Title: American Robin, Alternative Title: Turdus migratorius, Creator: Karney, Lee, Source: WO-Lee Karney-560, Publisher: U.S. Fish and Wildlife Service, Contributor: DIVISION OF PUBLIC AFFAIRS.
Language: EN - ENGLISH, Rights: (public domain), Audience: (general), Subject: Karney, Bird, Birds, Passerines.
The American robin is popularly recognized as a "harbinger-of-spring."
American robins can be found in the eastern and northern United States west almost to the Rocky Mountains and northwest Alaska. Some range maps indicate that the species is found across the country. Robins winter as far south as the Gulf Coast west to Texas.
Robins prefer mowed areas in urban, suburban, and rural areas for most of their activities. Some will use open woodland areas with sparse understory or ground cover.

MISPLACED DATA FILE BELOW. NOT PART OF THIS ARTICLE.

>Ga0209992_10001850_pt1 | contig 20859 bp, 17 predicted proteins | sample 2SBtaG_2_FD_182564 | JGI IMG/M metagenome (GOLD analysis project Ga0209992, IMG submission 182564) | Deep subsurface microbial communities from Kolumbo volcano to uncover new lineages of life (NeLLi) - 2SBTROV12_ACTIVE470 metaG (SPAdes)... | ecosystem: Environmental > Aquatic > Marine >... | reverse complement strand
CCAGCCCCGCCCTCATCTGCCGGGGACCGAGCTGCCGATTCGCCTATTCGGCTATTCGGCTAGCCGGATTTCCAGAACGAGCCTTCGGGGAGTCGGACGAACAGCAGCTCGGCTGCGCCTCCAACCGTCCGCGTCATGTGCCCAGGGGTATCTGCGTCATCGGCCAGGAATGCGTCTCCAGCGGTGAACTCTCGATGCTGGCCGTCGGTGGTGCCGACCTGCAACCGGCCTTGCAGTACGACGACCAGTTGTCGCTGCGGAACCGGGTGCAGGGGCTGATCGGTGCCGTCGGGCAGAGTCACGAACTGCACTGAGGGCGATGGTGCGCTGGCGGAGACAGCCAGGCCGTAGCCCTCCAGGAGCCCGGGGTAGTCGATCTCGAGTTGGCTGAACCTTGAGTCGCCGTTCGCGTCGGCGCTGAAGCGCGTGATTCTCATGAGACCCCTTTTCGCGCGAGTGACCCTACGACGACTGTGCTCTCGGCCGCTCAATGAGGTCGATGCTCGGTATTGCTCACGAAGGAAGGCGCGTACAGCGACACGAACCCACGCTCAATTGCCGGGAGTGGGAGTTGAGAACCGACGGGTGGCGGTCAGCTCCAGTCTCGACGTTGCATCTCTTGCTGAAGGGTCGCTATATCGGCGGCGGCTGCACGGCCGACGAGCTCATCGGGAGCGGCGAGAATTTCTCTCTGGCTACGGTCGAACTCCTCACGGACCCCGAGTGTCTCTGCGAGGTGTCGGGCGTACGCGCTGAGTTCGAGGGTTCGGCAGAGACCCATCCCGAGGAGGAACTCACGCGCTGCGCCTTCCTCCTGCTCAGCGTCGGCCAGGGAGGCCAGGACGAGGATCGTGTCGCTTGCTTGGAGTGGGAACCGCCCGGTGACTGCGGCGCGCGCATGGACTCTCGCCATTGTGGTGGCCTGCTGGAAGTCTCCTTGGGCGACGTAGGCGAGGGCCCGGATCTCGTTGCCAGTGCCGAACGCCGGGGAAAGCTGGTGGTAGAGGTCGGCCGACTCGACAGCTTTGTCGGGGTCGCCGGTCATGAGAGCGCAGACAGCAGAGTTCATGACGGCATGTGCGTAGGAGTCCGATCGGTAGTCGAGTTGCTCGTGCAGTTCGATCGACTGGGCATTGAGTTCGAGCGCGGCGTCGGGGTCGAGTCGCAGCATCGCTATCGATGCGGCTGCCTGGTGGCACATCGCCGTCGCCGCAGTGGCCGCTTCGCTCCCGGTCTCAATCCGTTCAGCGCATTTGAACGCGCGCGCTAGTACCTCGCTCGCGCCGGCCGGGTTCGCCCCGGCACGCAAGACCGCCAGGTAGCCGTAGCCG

Robins are social birds, that when not breeding, will roost communally with other robins and occasionally with starlings and blackbirds.
Earthworms are their primary food source and robins use their sense of sight to find this meal. Robins are often seen pulling a worm from the ground or taking them off a road or a sidewalk following a spring or summer rainstorm. Insects are another food source. If these sources are not available due to cold weather, robins will use fruit for food.
Mating: Monogamous, Peak Breeding Activity: April- July, Incubation Period: 13 days, Young Hatch: Late April- July; they are altricial, and require their parents' care, Number of Eggs: 3-4, Eggs Produced: 2 broods in a year are typical, but sometimes 3 are produced, Adult Length: 10 inches, Adult Weight: Male-4.35-5.11 ounces; Female-4.23-4.97 ounces, Life Expectancy: Normally 1.7 years in the wild; there is a bird on record that lived 11 years in the wild (based on banding data)
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Text Credit: Ohio Department of Natural Resources
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